The canoe leads us down waterways far too narrow for our houseboat. Palm trees lean precariously over the water, sometimes letting slip coconuts which dive-bomb ka-plonk around the boat. A year living in the Indian Ocean has taught me never to underestimate the coconut tree; I have been told enough tales of death-by-coconut, paralysis-by-coconut, dumb-by-coconut to know to cross my arms above my head when I run underneath one.

All the Grandmas of the village are out doing the washing on the banks. They soap each garment before bringing it crashing down on a stone, spraying our canoe with foam. Some like us there, and smile as the children yell at us from windows. One points out a small temple to us. Others hate us there, and yell obscenities in Malayam at the 'S'-shaped old man at the back of the boat. Some of the women in their seventies and eighties have flowing, thick grey hair down to their hips. They are wearing tiny, brightly coloured crop-tops with their midriffs proudly displayed. I imagine what my own Grandma would look like in a similar get-up, and the stir that it would cause when grocery shopping or at the dentist's.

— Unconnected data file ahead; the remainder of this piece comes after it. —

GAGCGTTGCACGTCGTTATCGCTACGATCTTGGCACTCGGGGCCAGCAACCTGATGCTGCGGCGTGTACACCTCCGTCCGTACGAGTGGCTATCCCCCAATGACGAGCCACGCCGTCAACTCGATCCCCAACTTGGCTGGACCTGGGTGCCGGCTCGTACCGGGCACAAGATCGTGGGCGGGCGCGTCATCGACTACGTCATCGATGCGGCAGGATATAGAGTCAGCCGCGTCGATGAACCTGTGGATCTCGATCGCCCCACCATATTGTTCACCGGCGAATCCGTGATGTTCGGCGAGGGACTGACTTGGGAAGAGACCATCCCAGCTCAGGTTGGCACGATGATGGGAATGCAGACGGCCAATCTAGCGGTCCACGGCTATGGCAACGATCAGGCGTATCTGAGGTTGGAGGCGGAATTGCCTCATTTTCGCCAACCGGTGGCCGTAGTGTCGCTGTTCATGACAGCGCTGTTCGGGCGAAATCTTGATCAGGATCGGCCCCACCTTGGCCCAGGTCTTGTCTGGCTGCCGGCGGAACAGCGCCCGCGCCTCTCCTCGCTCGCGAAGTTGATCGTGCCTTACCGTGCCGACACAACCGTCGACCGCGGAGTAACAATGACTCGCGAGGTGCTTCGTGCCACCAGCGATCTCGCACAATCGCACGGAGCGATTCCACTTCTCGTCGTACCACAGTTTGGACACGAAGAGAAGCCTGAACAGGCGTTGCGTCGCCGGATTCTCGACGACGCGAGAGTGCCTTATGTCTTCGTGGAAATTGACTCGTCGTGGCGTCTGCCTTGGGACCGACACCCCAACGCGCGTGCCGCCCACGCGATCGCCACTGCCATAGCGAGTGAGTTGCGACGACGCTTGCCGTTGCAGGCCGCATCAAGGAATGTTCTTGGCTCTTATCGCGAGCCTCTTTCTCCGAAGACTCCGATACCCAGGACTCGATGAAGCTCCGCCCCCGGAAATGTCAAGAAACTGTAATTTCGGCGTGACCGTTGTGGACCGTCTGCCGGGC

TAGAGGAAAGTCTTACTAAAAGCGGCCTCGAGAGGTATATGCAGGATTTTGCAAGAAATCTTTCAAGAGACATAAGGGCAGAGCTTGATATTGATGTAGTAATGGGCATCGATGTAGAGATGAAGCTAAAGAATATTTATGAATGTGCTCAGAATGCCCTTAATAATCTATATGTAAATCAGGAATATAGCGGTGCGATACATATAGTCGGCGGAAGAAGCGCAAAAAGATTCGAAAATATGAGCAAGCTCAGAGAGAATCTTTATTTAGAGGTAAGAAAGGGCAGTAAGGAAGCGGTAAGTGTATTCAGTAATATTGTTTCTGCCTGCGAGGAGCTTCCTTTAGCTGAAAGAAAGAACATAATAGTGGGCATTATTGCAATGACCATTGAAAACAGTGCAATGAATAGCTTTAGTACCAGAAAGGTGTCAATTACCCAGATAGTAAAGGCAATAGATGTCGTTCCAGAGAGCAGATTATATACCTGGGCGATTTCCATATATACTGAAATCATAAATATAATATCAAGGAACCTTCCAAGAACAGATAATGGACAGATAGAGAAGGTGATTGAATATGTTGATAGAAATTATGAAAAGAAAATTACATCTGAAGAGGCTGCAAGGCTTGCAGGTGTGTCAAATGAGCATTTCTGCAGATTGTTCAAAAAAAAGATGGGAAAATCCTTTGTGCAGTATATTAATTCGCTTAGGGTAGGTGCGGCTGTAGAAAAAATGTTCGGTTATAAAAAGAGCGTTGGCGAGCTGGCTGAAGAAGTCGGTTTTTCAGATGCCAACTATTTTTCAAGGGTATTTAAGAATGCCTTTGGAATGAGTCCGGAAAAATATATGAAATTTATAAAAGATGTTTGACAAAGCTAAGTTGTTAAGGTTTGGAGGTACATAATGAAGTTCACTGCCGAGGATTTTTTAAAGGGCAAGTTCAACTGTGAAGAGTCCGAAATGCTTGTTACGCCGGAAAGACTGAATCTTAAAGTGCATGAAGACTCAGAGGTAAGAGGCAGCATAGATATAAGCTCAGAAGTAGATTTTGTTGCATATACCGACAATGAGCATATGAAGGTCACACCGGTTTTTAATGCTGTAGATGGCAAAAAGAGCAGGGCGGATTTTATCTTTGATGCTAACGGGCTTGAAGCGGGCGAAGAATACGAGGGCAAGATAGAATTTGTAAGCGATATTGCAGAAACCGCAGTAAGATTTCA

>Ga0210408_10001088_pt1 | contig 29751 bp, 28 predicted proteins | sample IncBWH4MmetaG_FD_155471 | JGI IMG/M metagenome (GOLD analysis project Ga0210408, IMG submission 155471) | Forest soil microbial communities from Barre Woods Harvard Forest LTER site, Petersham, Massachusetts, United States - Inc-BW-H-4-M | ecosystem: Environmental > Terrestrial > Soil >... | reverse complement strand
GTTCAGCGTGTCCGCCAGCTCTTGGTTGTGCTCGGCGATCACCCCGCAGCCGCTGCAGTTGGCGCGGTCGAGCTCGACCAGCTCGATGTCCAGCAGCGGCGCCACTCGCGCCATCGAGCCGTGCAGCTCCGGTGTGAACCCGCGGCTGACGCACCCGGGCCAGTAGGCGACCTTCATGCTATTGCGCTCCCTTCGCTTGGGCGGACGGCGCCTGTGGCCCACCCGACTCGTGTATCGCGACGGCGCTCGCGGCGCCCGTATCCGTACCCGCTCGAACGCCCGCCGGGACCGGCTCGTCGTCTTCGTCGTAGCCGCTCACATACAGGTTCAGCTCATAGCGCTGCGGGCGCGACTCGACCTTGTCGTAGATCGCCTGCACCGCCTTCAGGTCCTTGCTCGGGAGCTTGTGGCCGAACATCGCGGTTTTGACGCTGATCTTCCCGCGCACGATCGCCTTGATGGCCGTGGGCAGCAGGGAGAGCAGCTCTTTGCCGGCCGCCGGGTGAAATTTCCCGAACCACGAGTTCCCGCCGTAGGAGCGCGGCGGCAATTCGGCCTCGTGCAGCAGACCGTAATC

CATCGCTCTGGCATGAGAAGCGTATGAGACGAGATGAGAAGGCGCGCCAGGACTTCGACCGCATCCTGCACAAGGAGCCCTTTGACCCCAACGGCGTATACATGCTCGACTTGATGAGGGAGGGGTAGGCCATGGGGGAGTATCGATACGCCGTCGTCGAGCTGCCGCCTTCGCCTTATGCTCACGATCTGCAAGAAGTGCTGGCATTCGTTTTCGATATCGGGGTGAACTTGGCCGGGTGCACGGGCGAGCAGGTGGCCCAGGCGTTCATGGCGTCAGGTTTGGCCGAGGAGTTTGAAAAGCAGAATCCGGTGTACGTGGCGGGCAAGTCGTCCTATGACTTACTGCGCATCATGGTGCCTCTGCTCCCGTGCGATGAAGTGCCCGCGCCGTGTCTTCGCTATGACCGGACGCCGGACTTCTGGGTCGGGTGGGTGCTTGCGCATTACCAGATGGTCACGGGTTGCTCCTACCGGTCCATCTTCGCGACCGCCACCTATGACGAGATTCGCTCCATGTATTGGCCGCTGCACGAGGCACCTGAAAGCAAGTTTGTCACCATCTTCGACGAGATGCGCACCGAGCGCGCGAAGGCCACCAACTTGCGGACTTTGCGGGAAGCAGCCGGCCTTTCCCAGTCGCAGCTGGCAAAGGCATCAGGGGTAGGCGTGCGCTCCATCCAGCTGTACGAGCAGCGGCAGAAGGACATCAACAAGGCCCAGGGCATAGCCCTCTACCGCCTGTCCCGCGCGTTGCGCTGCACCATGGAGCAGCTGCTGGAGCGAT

One of the most striking features of these mysterious backwaters is the abundance of inflated dead animals. More than a few times my oar worries a surfacing form in the water, which turns out to be a vole, a rat or otter which has died before, the Good Lord only knows how, inflating like a Birthday balloon. The tiny hands and feet retain all of their previous features, with daintily formed claws and palms and forearms, yet their torsos are cartoon fat; like the punchlines of jokes or the one out of Charlie And The Chocolate Factory who eats blueberry bubble-gum and blows up like a blueberry. The faces of these unfortunate ballooned rodents display the pain of death with frozen side glances of baffled horror.

When we are later handed finishing rods, it is a common thought left unsaid that we might actually try not to catch anything.